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Ask an Expert: How Do I Deal with Being Average?

Here is an excerpt from an article written by Ravi Venkatesan for Harvard Business Review and the HBR Blog Network. To read the complete article, check out the wealth of free resources, obtain subscription information, and receive HBR email alerts, please click here.

Credit: HBR Staff/Adobe Images/Antonio Rodriguez

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Dear HBR Ascend,

I often feel like I’m mediocre at everything I do in life. I’m a good student, but not the best. I have a good job, but not the best. And I’m good at what I do, but not the best. What I achieve isn’t bad — it’s just not great either. Even in terms of my skills — sports, speaking, presenting — I feel like I’m just not good enough.

I know that you can’t be an expert at everything and being just “okay” at some things is fine if you excel in other areas. But I feel like I’m not a pro at anything. It’s only mediocrity everywhere. I have yet to get a full-time job, and I’m afraid of ending up with a mediocre one. I’m scared I’ll just earn mediocre money and lead a mediocre life.

I want to feel proud of myself. How can I move beyond this feeling and fear of mediocrity?


“Average” J.,

We asked Ravi Venkatesan, Chairman of the Global Energy Alliance for People and Planet, the Founder of Global Alliance for Mass Entrepreneurship (GAME), and the author of the book What The Heck Do I Do With My Life? to weigh in.

Dear “Average” J.,

Your situation reminds me so much of how I felt when I was in high school. I lacked confidence in myself, I was underperforming in my studies, and I was terrible at sports. I felt mediocre at everything. I remember my parents being both disappointed in me and concerned.

But then, everything changed. I had to miss school for an entire year because of a health issue, and it turned out to be the best thing that could have happened to me. I spent most of that year tucked away in the public library near my house. There, I discovered books on astronomy, biology, and chemistry and started reading voraciously. I found these new topics interesting, and I wanted to hold on to that feeling. I was also lucky enough to have a supportive teacher who was very encouraging of my new interests. She said to me, “Ravi, one day, you’re going to become a great scientist!” There was no evidence of that becoming a possibility then or now, but her faith in me was all I needed. I started excelling at academics, and my self-confidence soared.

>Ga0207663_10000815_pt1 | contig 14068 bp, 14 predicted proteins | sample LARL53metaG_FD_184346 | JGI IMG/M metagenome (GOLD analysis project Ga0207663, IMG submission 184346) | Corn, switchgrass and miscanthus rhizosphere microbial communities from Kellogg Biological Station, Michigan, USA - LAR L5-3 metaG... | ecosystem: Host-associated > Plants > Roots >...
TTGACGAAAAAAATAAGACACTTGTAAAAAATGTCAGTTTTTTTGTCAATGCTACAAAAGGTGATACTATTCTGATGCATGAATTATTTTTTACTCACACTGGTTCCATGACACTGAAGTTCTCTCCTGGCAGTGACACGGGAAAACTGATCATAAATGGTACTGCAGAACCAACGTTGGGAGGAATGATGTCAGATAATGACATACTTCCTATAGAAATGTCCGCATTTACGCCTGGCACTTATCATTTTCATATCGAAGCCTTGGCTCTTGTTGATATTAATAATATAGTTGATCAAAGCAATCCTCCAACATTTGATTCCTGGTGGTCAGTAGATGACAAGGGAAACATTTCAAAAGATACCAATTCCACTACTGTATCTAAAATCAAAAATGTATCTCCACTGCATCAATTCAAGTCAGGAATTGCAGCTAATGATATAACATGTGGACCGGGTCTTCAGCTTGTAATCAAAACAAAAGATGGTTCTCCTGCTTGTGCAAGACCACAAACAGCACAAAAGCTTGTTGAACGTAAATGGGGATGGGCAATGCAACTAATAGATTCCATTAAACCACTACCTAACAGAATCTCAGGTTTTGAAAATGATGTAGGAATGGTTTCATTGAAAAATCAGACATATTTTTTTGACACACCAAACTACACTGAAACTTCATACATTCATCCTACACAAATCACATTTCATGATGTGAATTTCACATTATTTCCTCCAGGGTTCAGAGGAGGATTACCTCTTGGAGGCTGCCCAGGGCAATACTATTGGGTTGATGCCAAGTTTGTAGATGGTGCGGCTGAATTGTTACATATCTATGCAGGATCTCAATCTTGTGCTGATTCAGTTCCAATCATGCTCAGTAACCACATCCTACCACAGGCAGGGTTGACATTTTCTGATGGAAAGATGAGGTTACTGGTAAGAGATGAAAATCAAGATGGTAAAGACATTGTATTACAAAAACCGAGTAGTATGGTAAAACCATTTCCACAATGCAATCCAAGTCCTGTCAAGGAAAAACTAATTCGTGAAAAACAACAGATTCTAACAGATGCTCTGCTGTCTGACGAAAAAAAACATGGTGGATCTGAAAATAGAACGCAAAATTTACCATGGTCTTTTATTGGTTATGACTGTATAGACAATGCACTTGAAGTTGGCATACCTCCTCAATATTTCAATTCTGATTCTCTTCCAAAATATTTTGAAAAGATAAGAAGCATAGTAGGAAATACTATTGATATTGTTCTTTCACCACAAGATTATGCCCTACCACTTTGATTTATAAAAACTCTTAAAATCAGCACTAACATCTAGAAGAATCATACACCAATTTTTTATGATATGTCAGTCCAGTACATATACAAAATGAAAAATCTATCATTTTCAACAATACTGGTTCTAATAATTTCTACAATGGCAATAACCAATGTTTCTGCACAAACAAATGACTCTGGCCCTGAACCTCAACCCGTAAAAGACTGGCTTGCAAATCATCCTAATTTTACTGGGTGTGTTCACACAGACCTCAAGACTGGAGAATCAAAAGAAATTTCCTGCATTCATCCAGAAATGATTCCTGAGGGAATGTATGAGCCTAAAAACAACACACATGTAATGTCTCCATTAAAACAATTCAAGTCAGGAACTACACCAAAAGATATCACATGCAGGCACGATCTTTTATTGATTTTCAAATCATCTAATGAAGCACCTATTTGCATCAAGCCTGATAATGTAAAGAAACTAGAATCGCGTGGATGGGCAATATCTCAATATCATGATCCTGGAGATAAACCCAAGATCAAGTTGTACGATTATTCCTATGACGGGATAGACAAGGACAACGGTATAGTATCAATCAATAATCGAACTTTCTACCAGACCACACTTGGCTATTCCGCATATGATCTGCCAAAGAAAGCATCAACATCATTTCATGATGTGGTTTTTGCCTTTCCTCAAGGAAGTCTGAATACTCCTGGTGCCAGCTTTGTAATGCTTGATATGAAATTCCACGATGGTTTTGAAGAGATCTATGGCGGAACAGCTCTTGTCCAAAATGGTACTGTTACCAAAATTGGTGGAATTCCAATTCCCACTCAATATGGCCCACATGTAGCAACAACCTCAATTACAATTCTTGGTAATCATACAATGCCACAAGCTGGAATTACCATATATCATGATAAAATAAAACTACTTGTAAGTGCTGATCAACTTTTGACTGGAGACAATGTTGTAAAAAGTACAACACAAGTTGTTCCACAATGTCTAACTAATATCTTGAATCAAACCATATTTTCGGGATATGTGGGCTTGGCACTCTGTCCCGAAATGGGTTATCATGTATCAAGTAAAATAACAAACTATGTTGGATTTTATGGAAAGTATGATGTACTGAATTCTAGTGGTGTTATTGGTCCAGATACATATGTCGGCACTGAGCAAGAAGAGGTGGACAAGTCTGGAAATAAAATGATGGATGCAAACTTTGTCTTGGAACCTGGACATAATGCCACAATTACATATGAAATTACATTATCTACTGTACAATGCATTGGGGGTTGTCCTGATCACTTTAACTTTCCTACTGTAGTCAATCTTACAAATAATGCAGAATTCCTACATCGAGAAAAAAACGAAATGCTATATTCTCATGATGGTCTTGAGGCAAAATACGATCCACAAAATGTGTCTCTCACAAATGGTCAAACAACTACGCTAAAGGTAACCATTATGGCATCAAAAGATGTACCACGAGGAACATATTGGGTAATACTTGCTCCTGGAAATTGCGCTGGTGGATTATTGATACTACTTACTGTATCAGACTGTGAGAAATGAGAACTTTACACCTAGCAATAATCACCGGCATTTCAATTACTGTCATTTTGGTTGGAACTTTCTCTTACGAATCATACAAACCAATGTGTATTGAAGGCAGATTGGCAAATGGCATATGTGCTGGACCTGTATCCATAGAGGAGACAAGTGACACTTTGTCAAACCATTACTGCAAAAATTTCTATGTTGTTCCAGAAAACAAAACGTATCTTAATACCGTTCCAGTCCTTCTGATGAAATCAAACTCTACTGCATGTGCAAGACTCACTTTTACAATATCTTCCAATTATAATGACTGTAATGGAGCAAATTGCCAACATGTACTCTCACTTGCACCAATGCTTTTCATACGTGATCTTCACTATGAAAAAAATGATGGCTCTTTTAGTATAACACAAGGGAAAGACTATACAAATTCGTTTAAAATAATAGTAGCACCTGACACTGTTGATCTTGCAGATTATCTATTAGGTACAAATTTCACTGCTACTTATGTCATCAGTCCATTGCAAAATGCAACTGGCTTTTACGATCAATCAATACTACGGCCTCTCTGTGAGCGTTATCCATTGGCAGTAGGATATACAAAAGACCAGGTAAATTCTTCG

Some years later, I went on to study at an elite engineering college. I realized that I was an average engineer compared to some of my peers who were stunningly gifted. But I was determined to succeed. For me, that meant working twice as hard as everyone else. Through that hard work, I’ve managed to find a couple of things I’m very good at.

I can communicate ideas simply. I’m able to connect with a lot of different people and inspire them to work towards a common goal. I know a little about a lot of different things and can therefore connect dots and see patterns quickly. I’m also quite good with ambiguous situations and complex problems. I’ve been able to leverage these strengths to do a lot of different and interesting things.

So first, I want to remind you that your life and career will be long. There’s a good chance that you just haven’t found what really sparks you yet. But I have some advice for how to help you get there, and how to cope until you do.